In the last article, I presented a different way of architecturally modeling a Zilog Z80 processor. It is time to do something really useful with it and what could be better than reliving the past for a moment? Let's recreate an old computer and load in and play some games!
Sinclair ZX Spectrum was my second computer, the first one being ZX81. As I was growing up in Croatia, I had a good friend whose brother, living in Germany, regularly sent him tapes with new games. Through this steady stream of games I've probably seen most of them (thank you, Krešo!) However, although I could, I had never played them through. Instead, I would load in DevPac - a debugger - and disassemble them trying to decipher how they were made and occasionally find some pokes for infinite lives.
The time is finally ripe to mend that omission and to kick a midlife crisis with a high score in Manic Miner!
Sinclair ZX Spectrum
I used an Altera DE1 board with Cyclone II FPGA on it. With 512 Kb of static RAM and plenty of other peripherals and connectors, the board is very suitable for this design.
You can find this project on GitHub: https://github.com/gdevic/A-Z80
It contains several documents and readme's which might have more technical details than described in this blog.
Two kinds of Spectrum ROMs were flashed into the 4 MB flash part: the original ROM and an enhanced "Gosh Wonderful" ROM. They are selectable by an onboard switch.
The ULA/Video subsystem drives a VGA monitor at 640x480 resolution. The video timings are shown in this external document.
Video does not use SRAM chips but internal FPGA RAM blocks configured as two-port RAM with separate read/write ports and timings. Consequently, the design does not implement memory contention.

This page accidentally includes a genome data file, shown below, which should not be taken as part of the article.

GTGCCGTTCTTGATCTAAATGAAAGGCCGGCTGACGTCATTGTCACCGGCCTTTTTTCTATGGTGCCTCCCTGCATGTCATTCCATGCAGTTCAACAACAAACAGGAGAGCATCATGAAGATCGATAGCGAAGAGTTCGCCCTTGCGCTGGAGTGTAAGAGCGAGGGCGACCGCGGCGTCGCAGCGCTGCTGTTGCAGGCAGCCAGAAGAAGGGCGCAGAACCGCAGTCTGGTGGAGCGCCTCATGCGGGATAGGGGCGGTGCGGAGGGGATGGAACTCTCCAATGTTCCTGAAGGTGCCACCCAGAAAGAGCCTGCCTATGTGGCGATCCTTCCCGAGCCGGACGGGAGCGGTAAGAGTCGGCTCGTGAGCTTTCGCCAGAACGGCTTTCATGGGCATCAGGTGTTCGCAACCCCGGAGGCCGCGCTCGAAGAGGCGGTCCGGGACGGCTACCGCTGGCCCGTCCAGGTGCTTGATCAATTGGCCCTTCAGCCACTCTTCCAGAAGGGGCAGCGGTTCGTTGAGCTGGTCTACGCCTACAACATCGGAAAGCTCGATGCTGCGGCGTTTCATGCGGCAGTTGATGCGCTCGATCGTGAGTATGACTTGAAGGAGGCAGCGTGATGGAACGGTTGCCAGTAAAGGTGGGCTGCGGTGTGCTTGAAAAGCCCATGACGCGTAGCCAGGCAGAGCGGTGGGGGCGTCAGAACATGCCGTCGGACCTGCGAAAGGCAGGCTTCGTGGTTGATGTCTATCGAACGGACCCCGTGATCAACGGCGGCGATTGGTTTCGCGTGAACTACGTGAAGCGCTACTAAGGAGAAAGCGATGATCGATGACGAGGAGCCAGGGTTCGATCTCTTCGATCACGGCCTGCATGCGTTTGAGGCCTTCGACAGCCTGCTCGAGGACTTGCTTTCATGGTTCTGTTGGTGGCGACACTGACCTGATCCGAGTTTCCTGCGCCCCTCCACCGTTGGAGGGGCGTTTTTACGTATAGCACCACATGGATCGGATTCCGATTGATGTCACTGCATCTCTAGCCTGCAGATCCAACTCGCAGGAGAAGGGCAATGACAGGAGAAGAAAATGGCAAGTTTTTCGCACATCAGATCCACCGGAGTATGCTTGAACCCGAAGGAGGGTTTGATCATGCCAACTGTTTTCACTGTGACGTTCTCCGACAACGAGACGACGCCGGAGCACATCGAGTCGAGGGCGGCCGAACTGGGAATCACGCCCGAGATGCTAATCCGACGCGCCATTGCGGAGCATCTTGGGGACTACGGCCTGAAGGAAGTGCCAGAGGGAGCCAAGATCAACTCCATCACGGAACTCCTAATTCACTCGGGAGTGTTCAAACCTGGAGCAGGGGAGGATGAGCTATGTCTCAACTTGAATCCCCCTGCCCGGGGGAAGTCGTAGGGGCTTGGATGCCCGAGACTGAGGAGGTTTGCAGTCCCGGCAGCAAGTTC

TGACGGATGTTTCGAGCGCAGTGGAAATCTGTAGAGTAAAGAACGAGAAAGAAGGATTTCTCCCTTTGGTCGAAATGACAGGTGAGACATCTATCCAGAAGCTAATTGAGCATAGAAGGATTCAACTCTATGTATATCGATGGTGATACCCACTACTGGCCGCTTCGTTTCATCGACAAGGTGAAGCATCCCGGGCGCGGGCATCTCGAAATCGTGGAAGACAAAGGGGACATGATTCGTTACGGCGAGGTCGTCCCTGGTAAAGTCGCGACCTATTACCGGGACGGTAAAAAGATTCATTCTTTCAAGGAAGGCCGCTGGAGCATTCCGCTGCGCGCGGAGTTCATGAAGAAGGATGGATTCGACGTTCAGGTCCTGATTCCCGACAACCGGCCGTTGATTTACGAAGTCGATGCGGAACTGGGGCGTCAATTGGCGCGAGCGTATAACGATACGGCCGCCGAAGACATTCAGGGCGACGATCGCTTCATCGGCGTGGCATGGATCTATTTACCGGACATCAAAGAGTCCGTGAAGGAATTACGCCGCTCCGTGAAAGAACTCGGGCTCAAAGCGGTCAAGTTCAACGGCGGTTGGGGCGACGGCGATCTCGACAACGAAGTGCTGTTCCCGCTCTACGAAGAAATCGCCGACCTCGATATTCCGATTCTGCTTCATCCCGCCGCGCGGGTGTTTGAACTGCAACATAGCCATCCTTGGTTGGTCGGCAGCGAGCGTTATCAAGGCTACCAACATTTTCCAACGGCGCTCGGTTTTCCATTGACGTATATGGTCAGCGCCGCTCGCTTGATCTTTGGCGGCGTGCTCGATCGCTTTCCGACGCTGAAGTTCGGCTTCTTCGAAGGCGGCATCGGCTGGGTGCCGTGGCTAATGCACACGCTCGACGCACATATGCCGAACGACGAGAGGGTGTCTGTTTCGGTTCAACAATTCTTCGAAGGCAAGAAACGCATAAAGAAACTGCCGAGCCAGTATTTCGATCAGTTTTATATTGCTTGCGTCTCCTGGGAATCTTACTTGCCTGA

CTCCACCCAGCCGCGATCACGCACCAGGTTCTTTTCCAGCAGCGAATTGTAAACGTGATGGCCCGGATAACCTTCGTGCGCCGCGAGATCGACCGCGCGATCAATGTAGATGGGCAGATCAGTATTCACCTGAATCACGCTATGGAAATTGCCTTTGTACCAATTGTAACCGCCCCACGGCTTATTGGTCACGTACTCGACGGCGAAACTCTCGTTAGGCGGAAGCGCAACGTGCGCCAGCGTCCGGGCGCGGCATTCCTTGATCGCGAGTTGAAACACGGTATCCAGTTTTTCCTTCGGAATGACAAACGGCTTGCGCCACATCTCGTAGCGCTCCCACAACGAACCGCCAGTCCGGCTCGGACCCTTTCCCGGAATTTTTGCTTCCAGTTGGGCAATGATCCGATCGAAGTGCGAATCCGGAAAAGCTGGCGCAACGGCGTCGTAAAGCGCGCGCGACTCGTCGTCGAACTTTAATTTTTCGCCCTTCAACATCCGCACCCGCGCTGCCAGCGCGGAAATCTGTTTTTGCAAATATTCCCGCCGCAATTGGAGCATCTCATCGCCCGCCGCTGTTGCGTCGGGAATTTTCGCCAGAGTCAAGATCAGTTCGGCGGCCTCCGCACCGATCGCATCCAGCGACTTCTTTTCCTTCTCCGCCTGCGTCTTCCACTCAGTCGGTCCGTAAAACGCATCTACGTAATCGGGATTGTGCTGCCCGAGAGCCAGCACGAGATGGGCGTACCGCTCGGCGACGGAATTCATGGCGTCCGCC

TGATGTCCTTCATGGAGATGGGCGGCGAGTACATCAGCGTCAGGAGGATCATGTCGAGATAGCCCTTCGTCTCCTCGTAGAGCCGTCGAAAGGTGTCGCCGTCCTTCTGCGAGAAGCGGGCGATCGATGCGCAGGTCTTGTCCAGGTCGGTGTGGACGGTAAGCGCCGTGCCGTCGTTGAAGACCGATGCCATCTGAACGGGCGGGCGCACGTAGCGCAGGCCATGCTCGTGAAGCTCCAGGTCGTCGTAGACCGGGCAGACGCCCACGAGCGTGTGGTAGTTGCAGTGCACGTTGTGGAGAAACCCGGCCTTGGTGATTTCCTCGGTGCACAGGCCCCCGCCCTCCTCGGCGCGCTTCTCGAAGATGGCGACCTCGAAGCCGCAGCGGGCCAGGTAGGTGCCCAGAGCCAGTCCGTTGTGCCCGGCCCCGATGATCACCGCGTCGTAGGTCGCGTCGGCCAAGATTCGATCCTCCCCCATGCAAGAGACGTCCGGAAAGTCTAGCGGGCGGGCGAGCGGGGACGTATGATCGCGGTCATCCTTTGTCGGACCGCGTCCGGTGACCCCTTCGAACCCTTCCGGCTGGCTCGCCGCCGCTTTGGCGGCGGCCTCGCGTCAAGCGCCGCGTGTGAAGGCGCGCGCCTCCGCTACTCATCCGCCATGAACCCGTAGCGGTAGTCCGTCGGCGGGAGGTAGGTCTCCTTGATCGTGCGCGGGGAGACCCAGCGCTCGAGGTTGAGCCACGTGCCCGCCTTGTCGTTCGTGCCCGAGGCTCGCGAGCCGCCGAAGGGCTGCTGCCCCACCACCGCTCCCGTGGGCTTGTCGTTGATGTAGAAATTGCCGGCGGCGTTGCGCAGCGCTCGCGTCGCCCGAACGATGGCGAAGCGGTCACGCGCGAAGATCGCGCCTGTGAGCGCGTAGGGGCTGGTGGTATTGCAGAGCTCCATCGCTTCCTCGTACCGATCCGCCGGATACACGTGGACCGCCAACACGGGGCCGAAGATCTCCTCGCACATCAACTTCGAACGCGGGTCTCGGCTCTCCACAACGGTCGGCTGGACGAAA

As expected, the PS/2 keyboard driver maps all Spectrum keys but then also implements several enhancements. CTRL maps to Spectrum CAPS SHIFT and ALT maps to SYMBOL SHIFT. ESC key will issue a true break (BREAK SPACE) and many other PS/2 symbol keys will properly show in Spectrum so when you type you can just press keys you are used to and not have to look at the Spectrum keyboard image to find out where a certain symbol is.
The complete ZX Spectrum project (including the A-Z80 CPU), compiles in Quartus for the Cyclone II device using just about 20% of its available LEs:
Since I had switched to a 100% flop design, I was able to fully constrain the timings with enough slack to spare!
Info (332146): Worst-case setup slack is 16.142
Info (332146): Worst-case hold slack is 0.445
Info (332146): Worst-case recovery slack is 138.585
Info (332146): Worst-case removal slack is 1.856
Info (332146): Worst-case minimum pulse width slack is 3.889
Info: Analyzing Fast Model
Info (332146): Worst-case setup slack is 18.959
Info (332146): Worst-case hold slack is 0.215
Info (332146): Worst-case recovery slack is 141.035
Info (332146): Worst-case removal slack is 0.864
Info (332146): Worst-case minimum pulse width slack is 4.000
Info (332101): Design is fully constrained for setup requirements
Info (332101): Design is fully constrained for hold requirements
Info: Quartus II 64-Bit TimeQuest Timing Analyzer was successful. 0 errors, 542 warnings
Info (293000): Quartus II Full Compilation was successful. 0 errors, 1455 warnings
Unless you experienced it yourself, it is hard to describe a rush one gets when a design starts working!